St. Louis Cardinals' Carlos Martinez Taking Early Season Loss May Be A Good Thing

By Todd Bennett
Stacy Revere-Getty Images

Cincinnati Reds utility man supreme Chris Heisey knew to look fastball. It was not as if he had a chance to hit Carlos Martinez‘s slider. Heisey overcame five St. Louis Cardinals infielders and cracked a single through to win the second game of the season, and just like that Martinez was saddled with the team’s first loss.

Martinez had come into the eighth and thrown a dazzling array of sliders, dancing two-seamers and the occasional change-up to make the Reds see, well, red. But the ninth was a different story as the Reds stayed on top of three fastballs, all hit through the right side of the infield, to win the game.

This is, however, about more than one game. If you talk to scouts, they will tell you that Martinez has as good of stuff as anybody — as in in the game. But manager Mike Matheny chose to exercise caution with his superstud fireballer and instead made him a setup man for closer Trevor Rosenthal. This loss will likely be a learning experience for Martinez, both in terms of pitch location and selection.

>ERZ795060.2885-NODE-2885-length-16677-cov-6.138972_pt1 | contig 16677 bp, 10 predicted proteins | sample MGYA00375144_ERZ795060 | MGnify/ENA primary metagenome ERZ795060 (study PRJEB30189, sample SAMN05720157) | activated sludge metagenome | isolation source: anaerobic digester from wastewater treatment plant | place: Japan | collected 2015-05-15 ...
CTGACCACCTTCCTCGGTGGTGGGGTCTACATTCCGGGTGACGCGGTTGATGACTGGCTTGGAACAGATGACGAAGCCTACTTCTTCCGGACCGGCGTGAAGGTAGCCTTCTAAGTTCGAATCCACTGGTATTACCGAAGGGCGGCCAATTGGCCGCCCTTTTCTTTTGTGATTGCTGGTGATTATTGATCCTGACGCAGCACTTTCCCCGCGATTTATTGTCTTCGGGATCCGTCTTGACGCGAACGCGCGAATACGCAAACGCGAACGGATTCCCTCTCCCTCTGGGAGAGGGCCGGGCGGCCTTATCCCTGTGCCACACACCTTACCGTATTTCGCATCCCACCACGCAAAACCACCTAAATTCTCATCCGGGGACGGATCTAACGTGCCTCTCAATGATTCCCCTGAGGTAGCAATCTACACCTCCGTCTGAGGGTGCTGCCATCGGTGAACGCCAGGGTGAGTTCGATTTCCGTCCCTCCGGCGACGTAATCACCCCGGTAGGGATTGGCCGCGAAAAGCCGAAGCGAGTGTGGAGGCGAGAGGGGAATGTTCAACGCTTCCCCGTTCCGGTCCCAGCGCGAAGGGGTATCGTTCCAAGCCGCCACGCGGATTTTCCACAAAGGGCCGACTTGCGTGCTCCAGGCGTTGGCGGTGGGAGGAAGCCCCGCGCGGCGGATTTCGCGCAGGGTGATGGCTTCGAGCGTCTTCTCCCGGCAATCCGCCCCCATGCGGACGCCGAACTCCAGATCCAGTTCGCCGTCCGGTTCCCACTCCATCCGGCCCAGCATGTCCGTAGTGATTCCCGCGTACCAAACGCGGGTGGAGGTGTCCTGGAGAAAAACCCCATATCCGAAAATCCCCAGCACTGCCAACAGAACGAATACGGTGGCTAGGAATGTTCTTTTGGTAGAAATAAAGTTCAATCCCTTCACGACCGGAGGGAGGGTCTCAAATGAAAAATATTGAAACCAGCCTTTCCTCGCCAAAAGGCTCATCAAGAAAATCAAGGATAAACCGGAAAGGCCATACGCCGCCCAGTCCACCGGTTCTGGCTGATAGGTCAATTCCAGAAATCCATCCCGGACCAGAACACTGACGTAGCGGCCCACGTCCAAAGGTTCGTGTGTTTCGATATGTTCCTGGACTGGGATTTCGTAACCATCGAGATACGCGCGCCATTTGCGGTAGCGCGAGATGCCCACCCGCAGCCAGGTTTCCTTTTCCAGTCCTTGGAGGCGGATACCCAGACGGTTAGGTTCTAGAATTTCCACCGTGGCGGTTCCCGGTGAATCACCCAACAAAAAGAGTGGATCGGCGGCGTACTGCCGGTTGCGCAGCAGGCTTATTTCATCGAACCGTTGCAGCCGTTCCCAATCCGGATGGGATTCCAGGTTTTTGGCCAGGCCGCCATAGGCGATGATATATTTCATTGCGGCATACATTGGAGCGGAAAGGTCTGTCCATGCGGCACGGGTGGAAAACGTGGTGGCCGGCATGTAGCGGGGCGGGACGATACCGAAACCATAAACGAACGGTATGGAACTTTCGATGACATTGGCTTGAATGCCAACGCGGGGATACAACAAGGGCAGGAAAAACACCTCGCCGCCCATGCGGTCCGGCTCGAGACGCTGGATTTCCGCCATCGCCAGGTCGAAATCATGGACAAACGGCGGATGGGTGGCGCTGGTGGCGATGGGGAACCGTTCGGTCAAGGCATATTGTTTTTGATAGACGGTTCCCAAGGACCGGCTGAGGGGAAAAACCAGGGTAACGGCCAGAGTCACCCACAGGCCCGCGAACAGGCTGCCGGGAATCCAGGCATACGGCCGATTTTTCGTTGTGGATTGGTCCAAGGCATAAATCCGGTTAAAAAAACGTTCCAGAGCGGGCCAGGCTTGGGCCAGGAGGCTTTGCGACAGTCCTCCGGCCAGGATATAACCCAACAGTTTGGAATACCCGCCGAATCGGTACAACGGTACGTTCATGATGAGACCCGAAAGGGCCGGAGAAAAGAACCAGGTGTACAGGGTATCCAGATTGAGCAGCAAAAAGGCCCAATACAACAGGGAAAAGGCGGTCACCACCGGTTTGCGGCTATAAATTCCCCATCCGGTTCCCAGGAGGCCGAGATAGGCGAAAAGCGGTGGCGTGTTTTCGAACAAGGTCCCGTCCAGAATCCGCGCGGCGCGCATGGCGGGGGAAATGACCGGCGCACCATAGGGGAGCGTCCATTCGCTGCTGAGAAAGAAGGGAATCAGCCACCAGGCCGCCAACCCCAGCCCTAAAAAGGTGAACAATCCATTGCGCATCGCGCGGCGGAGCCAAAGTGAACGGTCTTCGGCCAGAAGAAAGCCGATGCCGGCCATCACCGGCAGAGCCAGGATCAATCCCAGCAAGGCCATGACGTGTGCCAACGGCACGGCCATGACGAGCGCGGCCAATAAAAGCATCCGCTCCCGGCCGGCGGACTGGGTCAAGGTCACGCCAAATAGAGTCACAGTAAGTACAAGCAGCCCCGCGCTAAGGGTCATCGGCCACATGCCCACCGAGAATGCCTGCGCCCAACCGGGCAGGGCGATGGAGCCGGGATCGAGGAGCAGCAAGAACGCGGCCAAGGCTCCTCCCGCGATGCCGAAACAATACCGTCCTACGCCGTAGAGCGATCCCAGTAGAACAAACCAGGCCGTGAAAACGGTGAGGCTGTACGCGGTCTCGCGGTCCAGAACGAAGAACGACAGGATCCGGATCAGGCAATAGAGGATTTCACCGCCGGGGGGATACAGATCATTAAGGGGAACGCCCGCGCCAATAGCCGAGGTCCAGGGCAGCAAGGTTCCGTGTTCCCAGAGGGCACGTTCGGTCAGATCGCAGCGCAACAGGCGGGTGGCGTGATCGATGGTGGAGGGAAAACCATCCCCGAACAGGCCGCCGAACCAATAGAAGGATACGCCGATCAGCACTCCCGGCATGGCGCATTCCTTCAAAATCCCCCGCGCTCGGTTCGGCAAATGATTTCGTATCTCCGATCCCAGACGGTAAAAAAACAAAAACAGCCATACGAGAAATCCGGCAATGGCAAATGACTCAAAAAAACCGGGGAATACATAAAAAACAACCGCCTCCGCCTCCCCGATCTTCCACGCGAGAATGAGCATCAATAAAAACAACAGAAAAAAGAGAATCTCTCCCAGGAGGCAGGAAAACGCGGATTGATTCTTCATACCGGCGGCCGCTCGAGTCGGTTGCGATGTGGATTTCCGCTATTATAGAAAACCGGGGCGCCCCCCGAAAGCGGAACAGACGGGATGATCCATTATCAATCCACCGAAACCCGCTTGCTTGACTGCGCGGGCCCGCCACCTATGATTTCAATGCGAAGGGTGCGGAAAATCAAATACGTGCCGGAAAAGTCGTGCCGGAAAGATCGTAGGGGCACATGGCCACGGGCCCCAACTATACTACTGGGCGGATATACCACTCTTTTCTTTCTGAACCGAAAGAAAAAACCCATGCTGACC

Martinez will be fine, and hopefully he will take the loss for what it is: a learning experience. Matheny, conversely, will next trot out Lance Lynn who, if he does as expected, will pitch brilliantly for about four innings, flame out in the fifth and set Twitter aflame with angry Cardinal fans convinced Lynn is a covert Chicago Cub operative.

If and when this happens, or maybe after several if and whens, Matheny will at some point have a decision to make. Does he stick with the reliably unreliable Lynn or does he take a chance on Martinez? Martinez still has some learning and growing to do, but if Heisey showed us anything, other than sheer gratitude for not getting three consecutive sliders, he showed us that Martinez is going to best polish up that golden arm as a starter, not a setup man.

The Cardinals have plenty of depth in the bullpen and will have even more when former closer Jason Motte returns in May, so eventually Matheny will have to develop his most dynamic arm of all — and maybe in all of baseball. The Cardinals’ embarrassment of riches are only useful if, with regards to developing their arms, management does not use embarrassing judgment.

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